Vermont National Guard surge hospital sees first patient
The Vermont National Guard are preparing for the worst, and are ready to care for patients should hospitals reach capacity for those infected with COVID-19.
The Guard's Alternate Health Facility in Essex Junction will only receive patients referred by hospitals, and is staffed by multiple medically trained personnel.
"It all depends on what the States' needs are," said State Surgeon Gino Trevisani, "We're here, we're available we've been trained, the facility is set; we're ready to receive patients at the need of the state. A lot of experience, all working together, we've cross-trained ourselves, consolidated to one big unit and we are ready to make this mission successful."
The main purpose of the facility is to treat patients with injuries from slips, trips, and falls; allowing hospitals to focus resources on those who require a higher level of care. But, the Guard is already expanding who they are bringing in. 50 beds will be made available for patients with coronavirus. Its one of eight separate sections at the facility.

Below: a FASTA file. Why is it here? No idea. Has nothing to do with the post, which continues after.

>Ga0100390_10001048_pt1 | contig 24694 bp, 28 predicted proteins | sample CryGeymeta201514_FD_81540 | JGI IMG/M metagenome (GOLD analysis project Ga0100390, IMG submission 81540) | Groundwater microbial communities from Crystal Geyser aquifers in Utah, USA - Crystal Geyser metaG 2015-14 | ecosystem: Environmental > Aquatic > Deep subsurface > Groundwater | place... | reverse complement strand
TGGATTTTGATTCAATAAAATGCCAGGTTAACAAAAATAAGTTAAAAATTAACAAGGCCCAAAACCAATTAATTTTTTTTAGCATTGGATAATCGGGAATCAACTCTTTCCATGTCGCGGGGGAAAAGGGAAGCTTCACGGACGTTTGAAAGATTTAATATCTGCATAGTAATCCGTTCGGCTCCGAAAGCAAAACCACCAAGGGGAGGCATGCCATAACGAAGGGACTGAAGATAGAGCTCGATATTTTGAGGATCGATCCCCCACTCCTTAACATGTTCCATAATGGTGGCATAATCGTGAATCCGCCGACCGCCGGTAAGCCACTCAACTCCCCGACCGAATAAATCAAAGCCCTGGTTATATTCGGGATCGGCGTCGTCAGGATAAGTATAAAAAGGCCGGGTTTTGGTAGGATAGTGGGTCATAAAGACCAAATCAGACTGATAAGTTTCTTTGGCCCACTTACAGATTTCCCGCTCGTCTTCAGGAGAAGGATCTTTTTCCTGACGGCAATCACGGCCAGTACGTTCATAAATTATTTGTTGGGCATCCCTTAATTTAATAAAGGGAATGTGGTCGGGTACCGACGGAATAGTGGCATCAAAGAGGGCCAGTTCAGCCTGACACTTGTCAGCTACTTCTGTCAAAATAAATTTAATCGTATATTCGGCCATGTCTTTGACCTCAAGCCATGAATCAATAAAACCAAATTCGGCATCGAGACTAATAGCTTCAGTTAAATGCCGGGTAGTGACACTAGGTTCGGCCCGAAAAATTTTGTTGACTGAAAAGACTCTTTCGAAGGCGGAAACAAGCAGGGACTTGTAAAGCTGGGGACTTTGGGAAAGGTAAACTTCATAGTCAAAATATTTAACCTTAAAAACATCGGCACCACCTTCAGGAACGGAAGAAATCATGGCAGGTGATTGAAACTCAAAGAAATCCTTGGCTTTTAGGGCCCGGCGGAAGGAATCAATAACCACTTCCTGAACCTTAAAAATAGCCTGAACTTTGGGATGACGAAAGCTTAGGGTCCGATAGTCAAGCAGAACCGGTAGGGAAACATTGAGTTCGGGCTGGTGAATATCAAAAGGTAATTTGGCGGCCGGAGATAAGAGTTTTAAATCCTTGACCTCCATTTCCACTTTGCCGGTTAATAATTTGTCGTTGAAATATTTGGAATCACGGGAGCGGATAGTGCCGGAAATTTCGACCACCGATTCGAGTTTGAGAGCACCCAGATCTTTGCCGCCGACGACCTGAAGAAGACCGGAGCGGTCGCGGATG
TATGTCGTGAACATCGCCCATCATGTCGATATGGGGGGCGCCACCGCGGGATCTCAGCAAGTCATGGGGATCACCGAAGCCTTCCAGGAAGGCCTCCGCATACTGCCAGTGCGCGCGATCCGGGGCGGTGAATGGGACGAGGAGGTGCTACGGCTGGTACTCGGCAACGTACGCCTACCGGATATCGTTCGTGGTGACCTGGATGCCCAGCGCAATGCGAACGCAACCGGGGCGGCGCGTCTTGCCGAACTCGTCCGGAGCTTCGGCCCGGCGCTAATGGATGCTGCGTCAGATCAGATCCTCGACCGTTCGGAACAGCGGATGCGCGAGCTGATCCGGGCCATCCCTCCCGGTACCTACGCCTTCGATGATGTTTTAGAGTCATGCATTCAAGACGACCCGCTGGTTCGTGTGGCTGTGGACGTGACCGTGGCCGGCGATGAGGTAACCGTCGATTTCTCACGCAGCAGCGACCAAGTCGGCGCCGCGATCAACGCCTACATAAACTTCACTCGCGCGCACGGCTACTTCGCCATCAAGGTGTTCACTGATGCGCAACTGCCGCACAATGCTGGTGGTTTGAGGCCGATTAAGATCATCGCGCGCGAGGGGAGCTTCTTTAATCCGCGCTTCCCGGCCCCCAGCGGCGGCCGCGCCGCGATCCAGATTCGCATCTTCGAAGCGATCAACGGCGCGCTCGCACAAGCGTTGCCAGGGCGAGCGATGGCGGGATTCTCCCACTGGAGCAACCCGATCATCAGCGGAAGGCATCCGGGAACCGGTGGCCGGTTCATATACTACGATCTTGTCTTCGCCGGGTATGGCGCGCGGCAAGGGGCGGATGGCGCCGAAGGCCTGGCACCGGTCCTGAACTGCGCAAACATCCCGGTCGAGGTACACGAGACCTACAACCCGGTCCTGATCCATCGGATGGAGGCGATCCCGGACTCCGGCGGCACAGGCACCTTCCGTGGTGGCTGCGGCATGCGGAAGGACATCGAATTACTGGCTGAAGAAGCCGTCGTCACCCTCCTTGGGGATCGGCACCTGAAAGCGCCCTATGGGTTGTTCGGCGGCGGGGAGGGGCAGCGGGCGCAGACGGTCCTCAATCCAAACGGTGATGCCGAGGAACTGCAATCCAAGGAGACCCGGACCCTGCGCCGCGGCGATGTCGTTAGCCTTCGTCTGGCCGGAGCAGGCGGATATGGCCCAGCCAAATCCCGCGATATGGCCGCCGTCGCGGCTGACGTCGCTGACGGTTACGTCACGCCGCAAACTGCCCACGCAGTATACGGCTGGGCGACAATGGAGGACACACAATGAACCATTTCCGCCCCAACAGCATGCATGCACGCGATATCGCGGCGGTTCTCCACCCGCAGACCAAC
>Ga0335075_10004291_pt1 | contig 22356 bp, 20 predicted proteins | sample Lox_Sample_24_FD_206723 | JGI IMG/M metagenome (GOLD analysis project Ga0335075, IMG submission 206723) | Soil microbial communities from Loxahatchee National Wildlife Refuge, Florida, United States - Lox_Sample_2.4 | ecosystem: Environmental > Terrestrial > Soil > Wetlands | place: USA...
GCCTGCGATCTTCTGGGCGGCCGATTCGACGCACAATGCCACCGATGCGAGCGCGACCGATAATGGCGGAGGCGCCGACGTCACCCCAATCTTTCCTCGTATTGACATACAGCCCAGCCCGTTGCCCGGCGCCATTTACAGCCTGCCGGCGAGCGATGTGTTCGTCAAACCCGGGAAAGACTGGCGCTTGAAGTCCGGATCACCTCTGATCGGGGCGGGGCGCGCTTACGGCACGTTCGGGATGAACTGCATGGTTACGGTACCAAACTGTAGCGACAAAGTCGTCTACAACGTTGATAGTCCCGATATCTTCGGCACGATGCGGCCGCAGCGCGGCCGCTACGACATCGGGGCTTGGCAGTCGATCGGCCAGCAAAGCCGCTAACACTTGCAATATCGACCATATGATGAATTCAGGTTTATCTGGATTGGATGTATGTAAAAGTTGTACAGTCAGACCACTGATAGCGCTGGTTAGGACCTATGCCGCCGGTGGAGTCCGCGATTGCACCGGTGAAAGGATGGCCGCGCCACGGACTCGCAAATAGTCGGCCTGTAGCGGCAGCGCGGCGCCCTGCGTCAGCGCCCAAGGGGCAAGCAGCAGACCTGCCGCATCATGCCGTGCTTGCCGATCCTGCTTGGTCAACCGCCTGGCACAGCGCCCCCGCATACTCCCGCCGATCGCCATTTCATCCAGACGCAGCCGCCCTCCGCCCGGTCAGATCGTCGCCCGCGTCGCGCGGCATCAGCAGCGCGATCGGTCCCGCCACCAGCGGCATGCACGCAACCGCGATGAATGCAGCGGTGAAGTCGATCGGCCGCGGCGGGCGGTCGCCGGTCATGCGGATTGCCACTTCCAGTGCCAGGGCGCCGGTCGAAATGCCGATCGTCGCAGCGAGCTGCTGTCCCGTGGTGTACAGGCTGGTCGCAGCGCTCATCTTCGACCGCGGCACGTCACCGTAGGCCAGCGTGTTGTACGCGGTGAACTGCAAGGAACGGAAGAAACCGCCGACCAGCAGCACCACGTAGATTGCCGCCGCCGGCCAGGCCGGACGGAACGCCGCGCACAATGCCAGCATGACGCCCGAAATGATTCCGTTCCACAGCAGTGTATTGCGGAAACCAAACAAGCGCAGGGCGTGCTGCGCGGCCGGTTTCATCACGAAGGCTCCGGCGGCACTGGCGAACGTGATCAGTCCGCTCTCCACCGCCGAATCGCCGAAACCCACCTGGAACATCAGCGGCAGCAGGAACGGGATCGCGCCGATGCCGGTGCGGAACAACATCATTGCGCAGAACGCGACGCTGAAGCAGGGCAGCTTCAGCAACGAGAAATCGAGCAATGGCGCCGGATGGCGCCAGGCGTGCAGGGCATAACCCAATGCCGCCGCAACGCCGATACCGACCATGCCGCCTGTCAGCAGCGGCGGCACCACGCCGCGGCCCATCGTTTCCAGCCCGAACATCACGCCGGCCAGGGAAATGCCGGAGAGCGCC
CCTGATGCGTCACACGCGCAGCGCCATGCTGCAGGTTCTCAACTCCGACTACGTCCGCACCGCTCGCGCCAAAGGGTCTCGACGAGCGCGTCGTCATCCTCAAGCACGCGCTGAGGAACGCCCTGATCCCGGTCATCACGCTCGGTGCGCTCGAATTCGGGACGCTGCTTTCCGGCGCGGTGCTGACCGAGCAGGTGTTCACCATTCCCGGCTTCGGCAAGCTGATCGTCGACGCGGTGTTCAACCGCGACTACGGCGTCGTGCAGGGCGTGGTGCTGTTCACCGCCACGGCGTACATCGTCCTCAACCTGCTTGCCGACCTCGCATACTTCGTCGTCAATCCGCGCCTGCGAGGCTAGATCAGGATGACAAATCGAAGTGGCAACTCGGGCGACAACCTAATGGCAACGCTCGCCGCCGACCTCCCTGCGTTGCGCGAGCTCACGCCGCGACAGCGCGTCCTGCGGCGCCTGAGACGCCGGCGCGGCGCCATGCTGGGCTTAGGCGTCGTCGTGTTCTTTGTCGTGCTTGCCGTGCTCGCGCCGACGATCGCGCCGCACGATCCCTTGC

"The state called us to take care of one COVID-19 positive patient that needed some special needs, and we were prepared to take that patient and the patient came in [Friday] night," Trevisani said.
Other on-site medical personnel are confident in the facilities ability to care for patients.
"It has been evolving and growing more and more everyday," said Corbin Bailey, an Air Guard Licensed Nurse Practitioner, "I can confidently say the farther along we have gone the better and more confidence I have."
The Guard says similar facilities across the country have ranged in the millions of dollars, but officials estimate material costs came in around $150,000.
With one patient at the facility, the Guard has just under 400 total beds still available.
In total, Vermont has over 600 hospital beds and 135 ICU beds available for any patients. As of Saturday, just over 75 are hospitalized with a confirmed or suspected case of COVID-19.